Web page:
I've made it a fair way into the construction and design of a headlight modulator for my scooter. What is a headlight modulator you ask? It is a device that causes the headlight of the scooter to pulse on and off at about 240 beats per minute. It contributes to motorcycle safety by making the vehicle far more visible.
Some design aspects, mandated by federal law, are that the light not flash between full brightness and being completely off. Instead, it must go between full brightness, and no less than about half brightness. That is the difference between 'flashing' and 'modulating'. The rate that the light modulates is also mandated by law, to be between 200 and 280 beats per minute. This keeps it from causing 'target fixation' that some strobes cause in drivers, as well as distinguishing it from emergency vehicle strobes.
Another design parameter is that it must turn itself off at night, returning the light to normal operation.
The one I'm working on now uses a pair of 555 timers to modulate. One creates a 300Hz flicker at about 50% duty cycle, producing an output that looks half as bright as normal (you don't notice the flicker, because 300Hz is fast enough to cause persistence of vision to make it look like a continuous brightness). The other timer flickers at the 240 beats per minute, also at a 50% duty cycle, switching between the dimmed output, and normal output.
A relay connected to a small circuit with a phototransistor checks ambient light level. When it moves above a preset level, the phototransistor activates the relay, which switches the headlight to modulated mode. When it goes dark, the relay snaps back to its closed position, which allows the headlight to work as normal. This is designed to cause the 'default' status, in case of malfunction, to be normal operation, another aspect required by law. If the circuit fails, the light must return to normal operation.
Currently the entire mess is sitting on the dining room table, a nest of wires attached to a prototype board. I'm using an old AT computer power supply to provide the 12V to the board. I purchased a set of organizer trays to hold my electronics stuff, and that has helped organization a lot, but it is still a bit of a mess. I don't think it is possible to work on electronics without making a mess.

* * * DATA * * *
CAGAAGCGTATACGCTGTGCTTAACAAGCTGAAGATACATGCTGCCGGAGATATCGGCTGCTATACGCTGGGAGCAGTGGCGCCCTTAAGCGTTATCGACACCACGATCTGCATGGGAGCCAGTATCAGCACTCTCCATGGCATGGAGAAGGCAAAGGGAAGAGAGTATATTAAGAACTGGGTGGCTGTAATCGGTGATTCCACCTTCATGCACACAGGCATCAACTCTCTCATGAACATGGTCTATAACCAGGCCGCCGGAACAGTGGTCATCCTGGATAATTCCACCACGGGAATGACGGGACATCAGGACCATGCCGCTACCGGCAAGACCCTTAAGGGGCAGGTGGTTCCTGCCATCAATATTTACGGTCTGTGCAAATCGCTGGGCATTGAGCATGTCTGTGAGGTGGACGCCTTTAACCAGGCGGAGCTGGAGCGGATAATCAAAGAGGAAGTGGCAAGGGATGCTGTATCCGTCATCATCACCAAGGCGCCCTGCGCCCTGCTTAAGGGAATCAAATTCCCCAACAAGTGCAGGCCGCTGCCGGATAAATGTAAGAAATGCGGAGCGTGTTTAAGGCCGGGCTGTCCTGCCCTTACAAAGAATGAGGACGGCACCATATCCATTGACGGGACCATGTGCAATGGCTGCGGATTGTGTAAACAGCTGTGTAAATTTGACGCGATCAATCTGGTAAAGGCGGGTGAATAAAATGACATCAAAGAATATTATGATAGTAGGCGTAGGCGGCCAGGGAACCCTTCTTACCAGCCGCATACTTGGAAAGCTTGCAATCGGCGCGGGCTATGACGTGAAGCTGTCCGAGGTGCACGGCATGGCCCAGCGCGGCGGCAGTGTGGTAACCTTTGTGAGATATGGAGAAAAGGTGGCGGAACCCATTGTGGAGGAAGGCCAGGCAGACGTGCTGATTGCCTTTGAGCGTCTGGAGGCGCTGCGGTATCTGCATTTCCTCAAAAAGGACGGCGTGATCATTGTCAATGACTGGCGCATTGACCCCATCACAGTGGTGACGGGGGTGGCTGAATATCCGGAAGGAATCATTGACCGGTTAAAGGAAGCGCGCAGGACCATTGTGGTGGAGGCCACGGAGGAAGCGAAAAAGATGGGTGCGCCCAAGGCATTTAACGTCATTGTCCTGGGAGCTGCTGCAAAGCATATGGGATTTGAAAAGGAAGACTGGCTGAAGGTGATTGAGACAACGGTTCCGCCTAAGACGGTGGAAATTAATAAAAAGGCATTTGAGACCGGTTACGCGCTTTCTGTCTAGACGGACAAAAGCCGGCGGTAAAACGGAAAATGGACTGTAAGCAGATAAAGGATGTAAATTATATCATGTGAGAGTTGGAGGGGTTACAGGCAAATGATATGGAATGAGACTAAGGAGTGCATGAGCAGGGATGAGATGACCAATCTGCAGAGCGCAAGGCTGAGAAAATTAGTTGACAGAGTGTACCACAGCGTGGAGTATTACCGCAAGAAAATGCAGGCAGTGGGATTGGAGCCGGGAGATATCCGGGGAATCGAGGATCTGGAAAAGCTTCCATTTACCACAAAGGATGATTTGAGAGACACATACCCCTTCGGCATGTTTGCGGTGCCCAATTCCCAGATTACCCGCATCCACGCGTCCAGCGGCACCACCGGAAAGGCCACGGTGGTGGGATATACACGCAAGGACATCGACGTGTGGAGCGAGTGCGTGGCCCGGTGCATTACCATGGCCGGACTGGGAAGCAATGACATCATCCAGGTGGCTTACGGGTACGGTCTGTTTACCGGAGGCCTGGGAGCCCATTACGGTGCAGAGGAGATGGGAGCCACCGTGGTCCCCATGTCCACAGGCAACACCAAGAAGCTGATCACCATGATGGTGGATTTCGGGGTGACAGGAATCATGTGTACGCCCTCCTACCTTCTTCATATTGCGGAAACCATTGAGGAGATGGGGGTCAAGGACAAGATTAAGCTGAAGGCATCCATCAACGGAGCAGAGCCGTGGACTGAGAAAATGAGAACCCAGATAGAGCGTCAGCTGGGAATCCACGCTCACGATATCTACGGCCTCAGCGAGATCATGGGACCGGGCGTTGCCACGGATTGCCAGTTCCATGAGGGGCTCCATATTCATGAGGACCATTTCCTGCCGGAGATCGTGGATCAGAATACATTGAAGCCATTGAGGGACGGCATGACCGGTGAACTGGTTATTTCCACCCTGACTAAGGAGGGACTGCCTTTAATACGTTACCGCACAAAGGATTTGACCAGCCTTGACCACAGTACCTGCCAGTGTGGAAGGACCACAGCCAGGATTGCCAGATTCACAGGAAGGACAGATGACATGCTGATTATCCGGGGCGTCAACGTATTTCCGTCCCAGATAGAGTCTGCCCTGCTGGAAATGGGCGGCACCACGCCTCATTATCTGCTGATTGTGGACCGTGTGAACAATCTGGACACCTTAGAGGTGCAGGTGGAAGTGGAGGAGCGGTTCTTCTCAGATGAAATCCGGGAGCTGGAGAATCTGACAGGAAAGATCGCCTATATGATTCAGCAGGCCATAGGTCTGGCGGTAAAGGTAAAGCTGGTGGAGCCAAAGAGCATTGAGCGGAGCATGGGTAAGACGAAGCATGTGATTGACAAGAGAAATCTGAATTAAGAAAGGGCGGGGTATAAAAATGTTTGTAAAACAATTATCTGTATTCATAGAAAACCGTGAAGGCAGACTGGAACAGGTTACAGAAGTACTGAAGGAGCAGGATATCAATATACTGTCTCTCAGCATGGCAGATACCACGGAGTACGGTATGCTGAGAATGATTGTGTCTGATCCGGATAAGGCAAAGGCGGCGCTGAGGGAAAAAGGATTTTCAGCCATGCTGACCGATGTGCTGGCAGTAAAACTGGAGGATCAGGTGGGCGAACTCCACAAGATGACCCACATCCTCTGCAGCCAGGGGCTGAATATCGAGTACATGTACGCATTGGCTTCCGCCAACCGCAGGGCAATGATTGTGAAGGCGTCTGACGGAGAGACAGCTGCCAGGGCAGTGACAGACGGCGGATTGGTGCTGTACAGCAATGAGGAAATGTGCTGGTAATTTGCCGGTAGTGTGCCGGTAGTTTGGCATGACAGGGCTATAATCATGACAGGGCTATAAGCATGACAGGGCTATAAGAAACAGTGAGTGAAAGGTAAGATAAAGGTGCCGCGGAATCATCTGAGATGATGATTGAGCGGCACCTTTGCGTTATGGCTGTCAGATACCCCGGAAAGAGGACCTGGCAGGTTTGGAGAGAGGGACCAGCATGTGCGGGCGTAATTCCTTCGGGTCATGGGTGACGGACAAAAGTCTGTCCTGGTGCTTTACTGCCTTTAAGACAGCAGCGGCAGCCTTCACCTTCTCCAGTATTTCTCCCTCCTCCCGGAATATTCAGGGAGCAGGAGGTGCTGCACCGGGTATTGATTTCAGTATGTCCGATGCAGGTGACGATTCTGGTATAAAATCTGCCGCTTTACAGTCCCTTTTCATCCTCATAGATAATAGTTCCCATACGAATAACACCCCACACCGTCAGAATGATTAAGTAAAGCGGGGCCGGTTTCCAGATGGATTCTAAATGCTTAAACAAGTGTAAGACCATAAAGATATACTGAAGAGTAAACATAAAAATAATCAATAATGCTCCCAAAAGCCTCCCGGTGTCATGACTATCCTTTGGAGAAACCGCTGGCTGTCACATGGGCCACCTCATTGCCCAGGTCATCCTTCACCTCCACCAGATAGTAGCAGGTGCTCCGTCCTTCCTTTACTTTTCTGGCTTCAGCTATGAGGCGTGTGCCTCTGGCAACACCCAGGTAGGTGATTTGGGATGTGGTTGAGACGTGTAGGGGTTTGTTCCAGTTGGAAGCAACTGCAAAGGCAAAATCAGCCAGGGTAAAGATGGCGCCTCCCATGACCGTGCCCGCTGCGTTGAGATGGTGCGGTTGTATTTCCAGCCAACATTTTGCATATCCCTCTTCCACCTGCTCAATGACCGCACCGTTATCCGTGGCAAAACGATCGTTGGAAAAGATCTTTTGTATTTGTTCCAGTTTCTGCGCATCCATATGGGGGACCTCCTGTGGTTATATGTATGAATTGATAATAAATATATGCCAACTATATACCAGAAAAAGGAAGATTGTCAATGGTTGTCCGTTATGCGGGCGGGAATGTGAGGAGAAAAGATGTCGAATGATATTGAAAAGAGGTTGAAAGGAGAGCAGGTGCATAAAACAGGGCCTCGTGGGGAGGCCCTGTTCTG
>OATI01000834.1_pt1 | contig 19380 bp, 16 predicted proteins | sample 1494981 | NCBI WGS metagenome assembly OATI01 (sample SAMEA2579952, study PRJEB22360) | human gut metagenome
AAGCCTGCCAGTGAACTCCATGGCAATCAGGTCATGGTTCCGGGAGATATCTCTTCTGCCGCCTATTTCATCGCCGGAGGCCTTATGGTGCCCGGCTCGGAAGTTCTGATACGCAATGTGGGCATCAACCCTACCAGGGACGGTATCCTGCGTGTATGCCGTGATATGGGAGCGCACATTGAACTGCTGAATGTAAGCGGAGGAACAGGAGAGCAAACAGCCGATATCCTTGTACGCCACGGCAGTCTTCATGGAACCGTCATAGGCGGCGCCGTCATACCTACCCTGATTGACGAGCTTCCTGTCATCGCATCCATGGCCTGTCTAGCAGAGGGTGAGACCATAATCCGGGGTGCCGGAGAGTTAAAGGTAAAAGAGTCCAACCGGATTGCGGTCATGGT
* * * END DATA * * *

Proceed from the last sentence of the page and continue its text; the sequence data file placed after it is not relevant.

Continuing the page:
Anyway, I've got this, as well as a few other interesting projects, moving forward to increase the safety of my scooter. Recent studies have confirmed what many suspected, that motorists simply don't see motorcycles. A combination of smaller form factor, as well as a level of 'unexpectedness' prevents people from noticing motorcycles. Most motorcycle accidents are caused by a cage driver (thats what we call you car-bound people) not seeing a motorcyclist, and running into them, usually by making a left turn into them. All the studies have recommended that motorcyclists do anything in their power to make themselves more visible.
In the 70's, federal law mandated that motorcycles leave their lights on all the time. Since then, all motorcycles have been made without the ability to turn the lights off. My scooter has a light switch, but it only lets you choose between high beam and low beam. That helped visibility, but with the advent of daytime running lights on cars, motorcycles are losing their edge again. Headlight modulators are one thing that makes the motorcycle much more visible.
Some people find them annoying, but because mine will still be controlled by a manual switch, there are things that can be done to make them less annoying. For instance, it can be turned off while at a red light, so the driver ahead of you isn't forced to stare at it in the rear view mirror. However, one thing must be made clear. Headlight modulators are despised by some, misunderstood by many, but seen by all. And that is the important thing.
Stay tuned for more info on the circuit, including diagrams, once I have it tuned up the way I want it. Also, I've got a neat circuit in the works for the brake lights too, I'll post more about that once I get started on it. There are also plans in motion to add auxiliary brake and turn signal lights (all LED of course), add strategic and attractive 3M reflective material and increase horn volume. My hope is that once I'm done, no one will be able to ignore the flashing, brightly colored streak of light and sound that my scooter will become.